Roland Barthes. Image http://faculty-staff.ou.edu/L/A-Robert.R.Lauer-1/roland-barthes.jpg
Somehow I missed this piece by Brian Dillon (Guardian March 26 2011) when it was published last week. But Re-reading Camera Lucida by Roland Barthes does serve as a welcome (and poignant) introduction to a work that is not only a wonderful book on photography, but a wonderful book, full stop.
Dillon makes the interesting point that Barthes' subjective approach is academically contentious:
It's this (in academic terms quite scandalous) embrace of the subjective which allows Barthes to begin the quest that makes his book so moving. Having lost his mother, with whom he had lived most of his life, he goes looking for her among old photographs... (Dillon 2011)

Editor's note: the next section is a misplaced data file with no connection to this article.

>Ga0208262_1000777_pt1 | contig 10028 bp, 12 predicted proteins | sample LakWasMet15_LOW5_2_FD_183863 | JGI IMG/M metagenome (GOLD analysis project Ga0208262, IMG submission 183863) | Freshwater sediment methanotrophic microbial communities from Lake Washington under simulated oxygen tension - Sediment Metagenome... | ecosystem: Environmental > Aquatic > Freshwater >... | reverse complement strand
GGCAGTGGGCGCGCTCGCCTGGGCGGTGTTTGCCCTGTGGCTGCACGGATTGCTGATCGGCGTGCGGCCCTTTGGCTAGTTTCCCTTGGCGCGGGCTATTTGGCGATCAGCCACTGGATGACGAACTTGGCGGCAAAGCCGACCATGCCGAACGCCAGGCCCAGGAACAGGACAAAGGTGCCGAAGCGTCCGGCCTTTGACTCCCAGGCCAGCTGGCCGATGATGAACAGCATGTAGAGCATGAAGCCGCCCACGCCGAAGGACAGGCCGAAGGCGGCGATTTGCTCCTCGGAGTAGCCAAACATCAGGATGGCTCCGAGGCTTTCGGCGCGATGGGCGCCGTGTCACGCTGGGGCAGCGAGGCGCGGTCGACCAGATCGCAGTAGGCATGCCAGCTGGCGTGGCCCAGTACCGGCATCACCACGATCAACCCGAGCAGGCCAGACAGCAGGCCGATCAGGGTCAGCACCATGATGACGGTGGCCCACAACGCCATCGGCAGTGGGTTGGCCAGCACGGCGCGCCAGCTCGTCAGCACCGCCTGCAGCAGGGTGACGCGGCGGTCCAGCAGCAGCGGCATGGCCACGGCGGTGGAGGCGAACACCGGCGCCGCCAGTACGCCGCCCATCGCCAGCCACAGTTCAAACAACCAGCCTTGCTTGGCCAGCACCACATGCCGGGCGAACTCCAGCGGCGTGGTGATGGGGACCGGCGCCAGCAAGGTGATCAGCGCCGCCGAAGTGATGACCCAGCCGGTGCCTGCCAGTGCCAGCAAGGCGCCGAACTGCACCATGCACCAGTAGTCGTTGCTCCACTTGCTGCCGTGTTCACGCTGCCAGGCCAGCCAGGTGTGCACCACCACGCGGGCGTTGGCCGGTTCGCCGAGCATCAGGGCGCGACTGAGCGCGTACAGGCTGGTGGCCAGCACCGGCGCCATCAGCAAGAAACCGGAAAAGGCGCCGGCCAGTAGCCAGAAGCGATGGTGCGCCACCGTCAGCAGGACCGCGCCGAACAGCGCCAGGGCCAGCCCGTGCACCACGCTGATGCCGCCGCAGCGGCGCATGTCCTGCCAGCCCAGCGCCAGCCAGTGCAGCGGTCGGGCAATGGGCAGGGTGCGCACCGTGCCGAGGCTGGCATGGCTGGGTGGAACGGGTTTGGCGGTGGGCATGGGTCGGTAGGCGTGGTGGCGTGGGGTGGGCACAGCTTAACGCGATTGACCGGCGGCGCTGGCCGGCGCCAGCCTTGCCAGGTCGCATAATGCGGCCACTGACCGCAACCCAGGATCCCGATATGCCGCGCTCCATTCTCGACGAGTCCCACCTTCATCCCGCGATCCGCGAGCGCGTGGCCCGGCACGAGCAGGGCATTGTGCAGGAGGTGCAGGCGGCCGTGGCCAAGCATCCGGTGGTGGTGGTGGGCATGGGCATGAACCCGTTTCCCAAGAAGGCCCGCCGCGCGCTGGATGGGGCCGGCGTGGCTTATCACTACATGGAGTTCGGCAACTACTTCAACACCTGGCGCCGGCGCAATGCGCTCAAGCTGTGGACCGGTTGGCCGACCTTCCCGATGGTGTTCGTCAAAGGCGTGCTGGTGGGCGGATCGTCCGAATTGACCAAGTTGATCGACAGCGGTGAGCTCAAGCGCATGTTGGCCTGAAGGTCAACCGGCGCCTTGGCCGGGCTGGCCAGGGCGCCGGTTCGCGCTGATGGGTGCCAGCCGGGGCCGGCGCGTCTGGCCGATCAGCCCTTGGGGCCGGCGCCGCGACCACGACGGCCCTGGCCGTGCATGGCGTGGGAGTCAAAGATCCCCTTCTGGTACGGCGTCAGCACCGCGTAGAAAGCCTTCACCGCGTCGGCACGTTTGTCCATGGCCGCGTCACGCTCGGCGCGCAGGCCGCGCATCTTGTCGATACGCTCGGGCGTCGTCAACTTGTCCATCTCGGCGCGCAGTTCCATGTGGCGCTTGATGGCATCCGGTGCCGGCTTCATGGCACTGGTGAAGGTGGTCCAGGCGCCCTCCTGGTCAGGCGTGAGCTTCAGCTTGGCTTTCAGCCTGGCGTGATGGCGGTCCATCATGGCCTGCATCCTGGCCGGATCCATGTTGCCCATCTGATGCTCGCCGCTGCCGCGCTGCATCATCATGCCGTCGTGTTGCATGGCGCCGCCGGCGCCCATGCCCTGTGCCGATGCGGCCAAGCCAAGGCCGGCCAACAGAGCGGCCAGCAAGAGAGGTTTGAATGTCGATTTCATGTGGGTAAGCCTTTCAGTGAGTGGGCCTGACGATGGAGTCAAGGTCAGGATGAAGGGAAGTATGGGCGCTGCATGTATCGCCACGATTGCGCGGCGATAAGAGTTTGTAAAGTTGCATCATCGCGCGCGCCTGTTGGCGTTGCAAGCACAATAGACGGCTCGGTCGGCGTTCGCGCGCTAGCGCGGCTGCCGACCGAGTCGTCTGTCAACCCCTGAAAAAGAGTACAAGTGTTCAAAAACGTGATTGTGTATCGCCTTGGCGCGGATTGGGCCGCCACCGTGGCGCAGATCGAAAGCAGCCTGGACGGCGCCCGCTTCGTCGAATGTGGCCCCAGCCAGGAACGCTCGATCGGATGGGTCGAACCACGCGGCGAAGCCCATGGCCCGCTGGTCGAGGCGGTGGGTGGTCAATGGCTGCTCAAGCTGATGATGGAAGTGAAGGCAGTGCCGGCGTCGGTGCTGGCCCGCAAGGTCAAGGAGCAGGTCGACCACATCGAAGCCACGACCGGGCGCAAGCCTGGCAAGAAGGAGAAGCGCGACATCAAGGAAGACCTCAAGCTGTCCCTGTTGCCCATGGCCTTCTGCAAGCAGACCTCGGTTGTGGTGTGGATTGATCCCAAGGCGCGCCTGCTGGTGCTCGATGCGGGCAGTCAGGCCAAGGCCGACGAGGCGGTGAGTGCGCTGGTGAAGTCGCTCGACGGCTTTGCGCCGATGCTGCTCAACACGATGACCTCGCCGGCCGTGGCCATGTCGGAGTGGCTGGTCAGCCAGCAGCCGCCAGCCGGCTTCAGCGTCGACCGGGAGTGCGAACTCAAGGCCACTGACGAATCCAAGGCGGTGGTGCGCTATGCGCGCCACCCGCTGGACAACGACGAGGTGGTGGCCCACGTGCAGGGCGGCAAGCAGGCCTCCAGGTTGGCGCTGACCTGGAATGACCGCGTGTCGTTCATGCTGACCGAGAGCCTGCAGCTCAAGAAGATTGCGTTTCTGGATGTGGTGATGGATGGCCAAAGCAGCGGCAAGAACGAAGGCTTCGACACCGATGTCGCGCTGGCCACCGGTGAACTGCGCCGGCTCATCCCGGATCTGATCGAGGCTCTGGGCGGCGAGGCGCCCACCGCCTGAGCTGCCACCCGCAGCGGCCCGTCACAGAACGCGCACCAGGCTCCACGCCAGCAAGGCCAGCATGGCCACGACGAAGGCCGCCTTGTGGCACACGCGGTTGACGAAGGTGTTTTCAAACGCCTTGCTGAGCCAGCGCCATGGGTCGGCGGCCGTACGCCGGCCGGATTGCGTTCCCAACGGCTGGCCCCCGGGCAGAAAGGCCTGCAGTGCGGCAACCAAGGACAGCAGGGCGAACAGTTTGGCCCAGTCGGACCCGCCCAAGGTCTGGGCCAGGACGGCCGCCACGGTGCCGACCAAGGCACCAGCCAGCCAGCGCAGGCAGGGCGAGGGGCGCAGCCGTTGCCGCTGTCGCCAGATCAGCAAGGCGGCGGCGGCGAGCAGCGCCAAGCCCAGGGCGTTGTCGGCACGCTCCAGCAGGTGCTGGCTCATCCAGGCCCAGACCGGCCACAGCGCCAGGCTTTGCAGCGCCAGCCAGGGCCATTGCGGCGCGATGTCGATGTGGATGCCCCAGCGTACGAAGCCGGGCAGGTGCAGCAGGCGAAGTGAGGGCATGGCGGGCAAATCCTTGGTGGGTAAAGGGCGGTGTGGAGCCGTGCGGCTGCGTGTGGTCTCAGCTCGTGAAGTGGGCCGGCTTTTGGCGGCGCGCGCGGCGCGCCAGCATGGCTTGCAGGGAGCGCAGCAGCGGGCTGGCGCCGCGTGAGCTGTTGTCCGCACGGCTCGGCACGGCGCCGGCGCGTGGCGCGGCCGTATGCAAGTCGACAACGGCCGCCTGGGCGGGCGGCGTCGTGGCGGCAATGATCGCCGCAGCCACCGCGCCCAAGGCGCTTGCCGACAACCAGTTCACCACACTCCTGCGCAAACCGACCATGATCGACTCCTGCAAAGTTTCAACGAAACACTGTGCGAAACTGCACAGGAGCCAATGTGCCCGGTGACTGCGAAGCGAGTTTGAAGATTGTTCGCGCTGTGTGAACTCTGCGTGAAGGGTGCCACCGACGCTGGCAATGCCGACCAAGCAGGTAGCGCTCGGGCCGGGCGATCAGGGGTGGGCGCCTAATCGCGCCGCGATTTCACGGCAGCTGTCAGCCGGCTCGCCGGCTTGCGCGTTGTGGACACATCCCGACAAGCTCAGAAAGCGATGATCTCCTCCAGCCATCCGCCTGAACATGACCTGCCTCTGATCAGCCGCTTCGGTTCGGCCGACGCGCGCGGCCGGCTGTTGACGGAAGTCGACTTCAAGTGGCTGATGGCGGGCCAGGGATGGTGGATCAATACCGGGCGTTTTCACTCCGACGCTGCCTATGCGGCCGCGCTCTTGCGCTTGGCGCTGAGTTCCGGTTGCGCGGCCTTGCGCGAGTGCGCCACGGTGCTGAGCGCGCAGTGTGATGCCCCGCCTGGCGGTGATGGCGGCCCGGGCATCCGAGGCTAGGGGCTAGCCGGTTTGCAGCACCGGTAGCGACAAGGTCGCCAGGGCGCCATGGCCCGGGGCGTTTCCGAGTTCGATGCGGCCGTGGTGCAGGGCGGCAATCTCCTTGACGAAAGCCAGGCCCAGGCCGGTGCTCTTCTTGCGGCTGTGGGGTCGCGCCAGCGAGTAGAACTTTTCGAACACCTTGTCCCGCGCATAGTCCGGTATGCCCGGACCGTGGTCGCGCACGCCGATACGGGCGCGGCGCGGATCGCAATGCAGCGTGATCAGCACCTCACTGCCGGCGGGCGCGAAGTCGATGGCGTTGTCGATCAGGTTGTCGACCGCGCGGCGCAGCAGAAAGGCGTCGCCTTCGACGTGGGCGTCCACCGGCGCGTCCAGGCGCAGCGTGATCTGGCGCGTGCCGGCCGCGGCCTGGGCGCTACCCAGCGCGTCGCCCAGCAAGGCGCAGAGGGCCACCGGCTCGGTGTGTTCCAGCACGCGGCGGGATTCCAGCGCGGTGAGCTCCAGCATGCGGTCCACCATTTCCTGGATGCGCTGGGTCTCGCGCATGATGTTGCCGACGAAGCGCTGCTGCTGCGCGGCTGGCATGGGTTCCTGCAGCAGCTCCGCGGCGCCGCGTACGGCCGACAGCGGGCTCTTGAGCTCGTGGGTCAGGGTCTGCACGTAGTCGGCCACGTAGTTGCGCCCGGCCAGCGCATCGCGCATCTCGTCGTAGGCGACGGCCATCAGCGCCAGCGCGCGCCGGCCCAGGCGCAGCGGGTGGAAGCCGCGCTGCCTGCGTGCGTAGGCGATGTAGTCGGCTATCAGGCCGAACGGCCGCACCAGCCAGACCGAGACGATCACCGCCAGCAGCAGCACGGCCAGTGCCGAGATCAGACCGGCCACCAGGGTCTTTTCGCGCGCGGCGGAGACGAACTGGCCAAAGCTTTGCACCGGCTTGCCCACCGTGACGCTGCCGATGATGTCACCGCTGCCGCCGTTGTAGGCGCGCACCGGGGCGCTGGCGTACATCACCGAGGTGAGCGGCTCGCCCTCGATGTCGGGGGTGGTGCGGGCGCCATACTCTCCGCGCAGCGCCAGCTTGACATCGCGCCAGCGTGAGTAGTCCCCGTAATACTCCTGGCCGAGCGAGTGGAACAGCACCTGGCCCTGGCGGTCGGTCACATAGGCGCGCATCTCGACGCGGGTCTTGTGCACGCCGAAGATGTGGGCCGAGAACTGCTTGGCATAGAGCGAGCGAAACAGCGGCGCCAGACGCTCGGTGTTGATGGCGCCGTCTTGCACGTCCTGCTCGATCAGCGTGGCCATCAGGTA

In this little book Barthes achieves the feat of marrying academic discourse to the personal. Perhaps it is 'scandalous' as Dillon suggests, but the subjectivity in Barthes' writing is what makes it not just wonderful critical writing on photography, but also great literature.
Do read it...
Barthes, R. (2000) Camera Lucida: reflections on photography. London: Vintage
Dillon, B. (2011). Re-reading Camera Lucida by Roland Barthes. In: The Guardian, March 26. [Online] Available at http://www.guardian.co.uk/books/2011/mar/26/roland-barthes-camera-lucida-rereading [Accessed April 4, 2011]